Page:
It’s September 1 at Delaware Park, just 45 miles from Philadelphia. Everything is ready to go. The granite table tops are polished and ready to go. The huge wall of television (there is an 82 individual 50-inch television wall) is blaring the NFL Pre-game show and the odds board is lit up. But where are
It’s September 1 at Delaware Park, just 45 miles from Philadelphia. Everything is ready to go. The granite table tops are polished and ready to go. The huge wall of television (there is an 82 individual 50-inch television wall) is blaring the NFL Pre-game show and the odds board is lit up.
But where are the sports bettors?
Probably at home on their phone or computer, because today the 3rd Circuit Court of Appeals ruled that Delawareâ€™s plan to allow single game, Vegas style sports betting is in violation of the Professional and Amateur Sports Protection Act (PASPA). Thus, no single-game sports wagering will occur this football season in Delaware. And, wagering on sports other than the NFL are also in question.
Sad for Delawareans, certainly. But, the fact remains that this is a sad for sports betting in the U.S.. By this ruling, the court has basically come out and said that there will be no new sports betting anywhere, any time soon.
The NFL and the rest of the major sports leagues and NCAA had managed to get the 3rd Circuit Court of Appeals to expedite their request for an injunction against sports betting in Delaware. They brought their suit against Governor Markell, stating that ‘irreparable harm’ would occur to the leagues and their brands if this type of sports betting was allowed. Had Delaware been able to confine the arguments to just the harm that their proliferated betting was going to cause, they may have had a shot at packing their shiny, new sports betting parlors on September 1.
Attorney Kenneth Nachbar, who presented a solid case for the leagues and was very resilient to the sometimes hostile line of questions from the three-judge panel, stated early on that PASPA clearly prohibits single game wagering in Delaware. He quoted from the law, “to the extent that the (betting) scheme does not change form what existed before”. What the leagues’ contention was basically saying is that they know that Delaware had parlay betting before and that is (begrudgingly) ok, and is covered by PASPA. But, Delaware cannot add in single game wagering, because they did not offer single game wagers before PAPSA was enacted (1992).
The lawyers for Delaware, David Margules and Joel Friedlander, were dragged into a discussion on the legality ‘merits’ of the case. They tried in vain to keep on focus that single game betting was not going to cause irreparable harm to the leagues. Having to fight a potantial PASPA violation was unltimmately the downfall for the defense.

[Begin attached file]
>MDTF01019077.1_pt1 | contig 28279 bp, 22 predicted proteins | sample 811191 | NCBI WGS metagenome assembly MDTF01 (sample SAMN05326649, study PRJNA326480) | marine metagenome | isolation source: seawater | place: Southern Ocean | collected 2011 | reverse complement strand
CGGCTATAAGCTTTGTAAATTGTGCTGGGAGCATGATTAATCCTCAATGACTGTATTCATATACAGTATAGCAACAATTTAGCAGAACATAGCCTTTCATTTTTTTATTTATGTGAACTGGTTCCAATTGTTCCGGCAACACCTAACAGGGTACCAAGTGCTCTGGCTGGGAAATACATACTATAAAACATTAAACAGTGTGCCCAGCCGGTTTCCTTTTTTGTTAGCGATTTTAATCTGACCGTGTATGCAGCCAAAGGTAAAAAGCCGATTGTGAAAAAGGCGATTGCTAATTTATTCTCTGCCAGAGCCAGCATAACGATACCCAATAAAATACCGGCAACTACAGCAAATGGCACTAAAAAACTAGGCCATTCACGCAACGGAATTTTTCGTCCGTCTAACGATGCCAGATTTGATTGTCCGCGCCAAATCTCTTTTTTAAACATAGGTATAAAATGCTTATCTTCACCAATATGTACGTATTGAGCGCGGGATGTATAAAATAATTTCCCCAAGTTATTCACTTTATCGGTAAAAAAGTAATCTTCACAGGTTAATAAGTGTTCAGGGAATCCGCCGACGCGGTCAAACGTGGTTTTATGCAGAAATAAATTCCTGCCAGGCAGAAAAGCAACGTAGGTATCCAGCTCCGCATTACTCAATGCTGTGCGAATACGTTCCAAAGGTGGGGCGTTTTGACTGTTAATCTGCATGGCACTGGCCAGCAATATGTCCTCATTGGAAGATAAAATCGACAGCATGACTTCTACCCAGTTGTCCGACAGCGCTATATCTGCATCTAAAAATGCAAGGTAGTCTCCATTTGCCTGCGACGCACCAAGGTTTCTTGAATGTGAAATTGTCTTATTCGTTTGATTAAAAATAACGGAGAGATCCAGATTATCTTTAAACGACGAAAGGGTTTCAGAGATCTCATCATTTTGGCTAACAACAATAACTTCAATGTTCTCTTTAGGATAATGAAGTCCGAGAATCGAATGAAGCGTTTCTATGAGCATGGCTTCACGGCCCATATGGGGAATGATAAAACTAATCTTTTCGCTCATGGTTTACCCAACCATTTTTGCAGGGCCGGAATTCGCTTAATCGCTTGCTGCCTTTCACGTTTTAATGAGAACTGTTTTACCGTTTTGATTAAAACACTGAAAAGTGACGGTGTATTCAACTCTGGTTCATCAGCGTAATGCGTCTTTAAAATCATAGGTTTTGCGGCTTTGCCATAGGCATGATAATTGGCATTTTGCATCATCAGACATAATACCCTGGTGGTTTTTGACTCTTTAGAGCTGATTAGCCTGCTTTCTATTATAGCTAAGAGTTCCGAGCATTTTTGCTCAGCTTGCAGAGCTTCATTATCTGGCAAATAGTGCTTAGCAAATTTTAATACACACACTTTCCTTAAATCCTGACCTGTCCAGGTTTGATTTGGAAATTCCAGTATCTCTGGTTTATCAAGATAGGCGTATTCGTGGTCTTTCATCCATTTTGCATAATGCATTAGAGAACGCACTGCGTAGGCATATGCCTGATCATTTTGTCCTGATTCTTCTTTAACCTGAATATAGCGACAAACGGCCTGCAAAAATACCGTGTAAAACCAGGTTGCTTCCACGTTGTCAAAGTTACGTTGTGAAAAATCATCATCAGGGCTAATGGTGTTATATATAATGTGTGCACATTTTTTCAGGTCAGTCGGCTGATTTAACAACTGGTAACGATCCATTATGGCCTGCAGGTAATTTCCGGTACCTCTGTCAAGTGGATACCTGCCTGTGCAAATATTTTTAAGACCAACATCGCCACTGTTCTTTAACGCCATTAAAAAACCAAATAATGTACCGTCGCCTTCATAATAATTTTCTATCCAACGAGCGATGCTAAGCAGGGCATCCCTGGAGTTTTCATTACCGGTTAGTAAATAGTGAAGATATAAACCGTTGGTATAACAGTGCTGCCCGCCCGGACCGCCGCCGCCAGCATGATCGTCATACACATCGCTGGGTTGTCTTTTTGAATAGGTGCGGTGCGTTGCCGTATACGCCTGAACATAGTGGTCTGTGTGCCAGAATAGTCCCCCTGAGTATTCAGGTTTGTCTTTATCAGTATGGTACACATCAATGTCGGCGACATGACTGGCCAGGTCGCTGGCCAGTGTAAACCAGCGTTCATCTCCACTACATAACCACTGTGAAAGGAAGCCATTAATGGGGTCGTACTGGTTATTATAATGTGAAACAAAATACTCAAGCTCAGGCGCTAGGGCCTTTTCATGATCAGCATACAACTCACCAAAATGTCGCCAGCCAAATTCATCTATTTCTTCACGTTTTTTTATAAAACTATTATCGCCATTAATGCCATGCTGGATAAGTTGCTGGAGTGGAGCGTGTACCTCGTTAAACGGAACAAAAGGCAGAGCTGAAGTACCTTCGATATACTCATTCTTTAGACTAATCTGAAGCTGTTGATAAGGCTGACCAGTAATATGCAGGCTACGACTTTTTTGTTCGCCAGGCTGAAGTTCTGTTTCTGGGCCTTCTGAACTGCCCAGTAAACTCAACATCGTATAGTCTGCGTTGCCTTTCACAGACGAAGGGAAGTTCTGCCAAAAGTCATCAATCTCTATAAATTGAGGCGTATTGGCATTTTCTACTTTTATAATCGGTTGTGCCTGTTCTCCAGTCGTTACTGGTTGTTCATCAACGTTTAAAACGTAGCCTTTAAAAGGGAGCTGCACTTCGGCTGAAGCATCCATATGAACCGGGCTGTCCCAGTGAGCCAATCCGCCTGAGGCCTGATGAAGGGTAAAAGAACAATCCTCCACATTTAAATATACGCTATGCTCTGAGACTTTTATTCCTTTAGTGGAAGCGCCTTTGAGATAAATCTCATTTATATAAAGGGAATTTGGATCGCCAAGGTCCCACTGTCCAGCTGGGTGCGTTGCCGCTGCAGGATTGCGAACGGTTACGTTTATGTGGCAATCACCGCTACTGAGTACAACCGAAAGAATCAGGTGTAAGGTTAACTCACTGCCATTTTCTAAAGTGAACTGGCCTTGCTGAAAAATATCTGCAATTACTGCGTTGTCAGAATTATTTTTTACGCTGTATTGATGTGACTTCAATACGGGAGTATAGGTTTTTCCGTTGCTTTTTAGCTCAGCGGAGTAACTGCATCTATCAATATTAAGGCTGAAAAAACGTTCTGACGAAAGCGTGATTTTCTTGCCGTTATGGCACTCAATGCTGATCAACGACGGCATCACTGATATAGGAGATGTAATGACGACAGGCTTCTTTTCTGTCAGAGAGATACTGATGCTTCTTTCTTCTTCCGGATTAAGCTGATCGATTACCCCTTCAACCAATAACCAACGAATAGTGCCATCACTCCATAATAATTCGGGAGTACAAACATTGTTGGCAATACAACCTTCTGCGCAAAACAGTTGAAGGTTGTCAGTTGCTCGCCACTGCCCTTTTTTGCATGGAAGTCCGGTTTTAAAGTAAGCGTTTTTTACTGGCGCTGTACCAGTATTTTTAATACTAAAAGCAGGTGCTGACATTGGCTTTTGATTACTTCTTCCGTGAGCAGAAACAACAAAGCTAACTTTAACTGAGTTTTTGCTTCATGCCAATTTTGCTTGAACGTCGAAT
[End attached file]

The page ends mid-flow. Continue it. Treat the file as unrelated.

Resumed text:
Judge McKee came out firing at Delawareâ€™s first lawyer, Margules, saying that this situation was a “complete mess”. He went on to claim that Delaware could be selling illegal tickets, causing the state to become an illegal bookie. He appeared quite worried that the December case involving the merits of Delawareâ€™s sports betting law and subsequent implementation would be found to be illegal. Judge Hardiman chimed in that it was up to Delaware to prove that their betting plan was not illegal. He said, “you have no problem with this court ruling the case on merits?” Later, he added to Friedlander, who was there to argue the case based on merits, that he was “fighting an uphill battle . . . at least with me.”
Friendlander did manage to make some headway with the judges. He stated the if you want to take what is said in the law literally, “we can only operate the three parlay games that we had before” and (Delaware) “could only operate them for four months, because that is what we did before.” Judge Hardiman did seem to like this line of reasoning and added in that you couldnâ€™t “bet on the Texans, because they were not in existence before.” He added that schedules back then were only 14 games when Jude McKee, apparently an avid Cleveland Browns fan, noted that there were only 12 games in his teamâ€™s heyday. Hardiman said “it depends how thinly you want to slice the onion.”
The judges asked for a 35 minute recess after hearing again from the NFLâ€™s Nachbar. The courtroom buzz was brisk and centered on the illegal betting that could be going on in Delaware. It appeared as if the NFL had done an outstanding job in presenting their case and had the upper hand early but Delawareâ€™s Friedlander hit a three at the buzzer. It was anybodyâ€™s guess what the judges were discussing.
The three judges came back into the room more than 45 minutes later and Judge McKee read the courts’ decision. He said that Delawareâ€™s single-game betting was in “violation of PASPA,” adding that “Delaware sports betting is not covered under the exemptions in the law.” Apparently, they did decide to rule this case on the merits, not mentioning the original reason that we were all there, the irreparable harm to the leagues. After all, with this decision, that is now a moot point.
Nachbar told a group of reporters after the trial that the NFL was â€œdelightedâ€ at the outcome.
They should be. The NFL, NCAA and other major sports leagues went to court looking for an injunction to temporarily halt Delawareâ€™s sports betting. Instead, they got the decision that they were to seek in December. As of right now, they may have gotten the ultimate victory. Because, even through the Delaware racinos have already built their sports betting facilities, it is not without cause that they may opt out of this entirely. State studies have given an estimate that 90% of their wagers would be on single games. Parlay-only wagering could end up being a losing gambling proposition for the house (state). And that just wouldnâ€™t be gambling.4 comments